The Economy

Too Much Finance Hampers Economic Growth: OECD

Over the past 50 years, credit by banks and other institutions to households and businesses has grown three times as fast as economic activity.
Katie Kuehner-HebertJune 17, 2015

While finance is an integral part of the world’s economies, too much finance may hamper economic growth and worsen income inequality, according to the report, “Finance and inclusive growth: How to restore a healthy financial sector that supports long-lasting, inclusive growth?” released Wednesday by the Organisation for Economic Cooperation and Development.

“The global financial crisis has raised deep questions about the influence of finance on economic activity and the distribution of income,” OECD chief economist Catherine L. Mann said in a press release. “What our research has shown is that avoiding credit over-expansion and improving the structure of finance can lead to improvements in both economic and social well-being.”

An over-reliance on bank lending — versus other types of market-based finance, such as bonds and equities — can stymie long-term growth because financial institutions tend to misallocate capital and fund investments with low profitability, the authors wrote.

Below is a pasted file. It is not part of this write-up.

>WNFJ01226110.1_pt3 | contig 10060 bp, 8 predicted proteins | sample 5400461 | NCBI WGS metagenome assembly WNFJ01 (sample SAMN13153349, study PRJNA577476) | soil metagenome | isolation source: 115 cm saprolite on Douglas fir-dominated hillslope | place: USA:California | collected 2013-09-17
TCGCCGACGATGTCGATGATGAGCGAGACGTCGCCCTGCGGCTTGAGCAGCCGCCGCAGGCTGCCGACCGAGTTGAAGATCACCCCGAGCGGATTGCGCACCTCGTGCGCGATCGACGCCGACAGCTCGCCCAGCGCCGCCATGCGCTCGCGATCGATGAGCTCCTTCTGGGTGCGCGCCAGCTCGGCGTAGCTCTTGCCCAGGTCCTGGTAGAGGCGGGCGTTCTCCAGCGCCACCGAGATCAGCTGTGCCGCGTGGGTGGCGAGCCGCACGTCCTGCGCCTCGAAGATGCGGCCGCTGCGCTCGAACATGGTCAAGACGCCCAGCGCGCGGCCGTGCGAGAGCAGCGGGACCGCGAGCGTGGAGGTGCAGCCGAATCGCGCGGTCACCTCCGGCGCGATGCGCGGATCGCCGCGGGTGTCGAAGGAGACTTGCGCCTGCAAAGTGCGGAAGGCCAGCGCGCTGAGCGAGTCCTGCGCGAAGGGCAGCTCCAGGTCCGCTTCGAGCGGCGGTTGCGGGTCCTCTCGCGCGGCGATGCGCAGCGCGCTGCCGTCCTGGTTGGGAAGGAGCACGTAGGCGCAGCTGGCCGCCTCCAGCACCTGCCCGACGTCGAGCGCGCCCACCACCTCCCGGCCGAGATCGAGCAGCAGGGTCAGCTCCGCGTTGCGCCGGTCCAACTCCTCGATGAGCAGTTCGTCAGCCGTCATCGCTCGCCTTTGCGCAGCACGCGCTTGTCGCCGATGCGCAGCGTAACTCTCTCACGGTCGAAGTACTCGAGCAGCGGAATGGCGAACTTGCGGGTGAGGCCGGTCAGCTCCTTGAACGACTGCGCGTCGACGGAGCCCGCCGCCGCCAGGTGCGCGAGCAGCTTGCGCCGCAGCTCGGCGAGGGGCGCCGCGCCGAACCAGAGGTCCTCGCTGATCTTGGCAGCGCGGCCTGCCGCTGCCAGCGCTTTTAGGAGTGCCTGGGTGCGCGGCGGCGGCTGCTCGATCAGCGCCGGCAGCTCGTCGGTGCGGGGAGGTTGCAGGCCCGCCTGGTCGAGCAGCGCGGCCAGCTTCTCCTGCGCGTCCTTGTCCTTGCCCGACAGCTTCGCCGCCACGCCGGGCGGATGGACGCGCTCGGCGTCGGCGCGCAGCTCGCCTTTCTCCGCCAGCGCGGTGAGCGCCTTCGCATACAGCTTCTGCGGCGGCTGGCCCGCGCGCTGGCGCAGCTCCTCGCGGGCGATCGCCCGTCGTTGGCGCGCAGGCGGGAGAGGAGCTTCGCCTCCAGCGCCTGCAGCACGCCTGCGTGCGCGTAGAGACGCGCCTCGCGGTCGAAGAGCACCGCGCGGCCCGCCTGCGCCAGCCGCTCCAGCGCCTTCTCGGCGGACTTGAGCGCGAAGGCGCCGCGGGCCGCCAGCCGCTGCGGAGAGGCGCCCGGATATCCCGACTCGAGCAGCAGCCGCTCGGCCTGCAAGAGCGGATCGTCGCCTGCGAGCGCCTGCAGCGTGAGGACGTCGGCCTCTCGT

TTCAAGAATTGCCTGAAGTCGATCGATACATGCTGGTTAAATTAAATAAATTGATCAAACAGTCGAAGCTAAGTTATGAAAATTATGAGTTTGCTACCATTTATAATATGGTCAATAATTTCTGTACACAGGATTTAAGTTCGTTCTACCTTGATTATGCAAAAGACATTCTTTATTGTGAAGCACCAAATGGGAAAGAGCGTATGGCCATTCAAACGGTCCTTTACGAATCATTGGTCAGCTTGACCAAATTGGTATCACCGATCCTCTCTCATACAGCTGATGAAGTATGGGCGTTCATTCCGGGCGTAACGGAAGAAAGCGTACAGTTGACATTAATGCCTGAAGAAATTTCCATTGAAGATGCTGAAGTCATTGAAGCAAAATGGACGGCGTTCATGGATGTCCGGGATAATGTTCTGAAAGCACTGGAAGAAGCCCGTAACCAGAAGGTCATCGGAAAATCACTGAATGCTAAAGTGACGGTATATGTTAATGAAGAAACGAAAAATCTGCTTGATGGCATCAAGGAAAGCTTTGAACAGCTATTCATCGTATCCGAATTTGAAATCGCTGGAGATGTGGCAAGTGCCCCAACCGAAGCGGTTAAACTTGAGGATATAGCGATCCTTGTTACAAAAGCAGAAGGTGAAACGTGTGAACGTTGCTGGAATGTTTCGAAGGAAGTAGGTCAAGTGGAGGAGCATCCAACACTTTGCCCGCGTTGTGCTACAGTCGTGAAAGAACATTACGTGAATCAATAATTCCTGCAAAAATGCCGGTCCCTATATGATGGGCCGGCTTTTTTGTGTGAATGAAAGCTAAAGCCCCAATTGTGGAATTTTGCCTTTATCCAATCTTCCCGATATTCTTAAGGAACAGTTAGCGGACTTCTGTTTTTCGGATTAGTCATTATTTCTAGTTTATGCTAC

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Moreover, too much lending can magnify the cost of implicit guarantees for too-big-to-fail banks; draw highly-talented workers away from sectors with greater productive potential; and generate boom-bust cycles.

A rise of bank credit by 10% of gross domestic product translates into a GDP growth rate that is 0.3 percentage points less than would otherwise be the case, according to the OECD. Greater levels of stock market financing, on the other hand, are still seen to boost growth. An increase in stock market capitalization by 10% of GDP is, on average across OECD and G20 countries, associated with a 0.2% rise in GDP growth.

The biggest drag on economic growth are institutions financing too many residential mortgages.

“Whereas financial expansion can help low-income individuals fund their projects and home ownership, it tends more to drive inequality,” the authors wrote. “People with higher incomes can and do borrow more than those on lower incomes, and the benefits from growth in stock markets accrue more to high-income households who tend to have more wealth in equity.”

Income inequality is further exacerbated because the financial sector pays high wages, which are above what employees with similar profiles earn in the rest of the economy, the OECD contended. In Europe, financial sector employees make up 20% of the top 1% earners, but are only 4% of overall employment. Malta

Reforms suggested by the OECD include:

  • Greater use of “macro-prudential” instruments to prevent credit over-expansion, and the supervision of banks to maintain sufficient capital buffers.
  • Measures to reduce explicit and implicit subsidies to too-big-to-fail financial institutions, through break-ups, structural separation, capital surcharges, or credible resolution plans.
  • Reforms to reduce the tax bias against equity financing.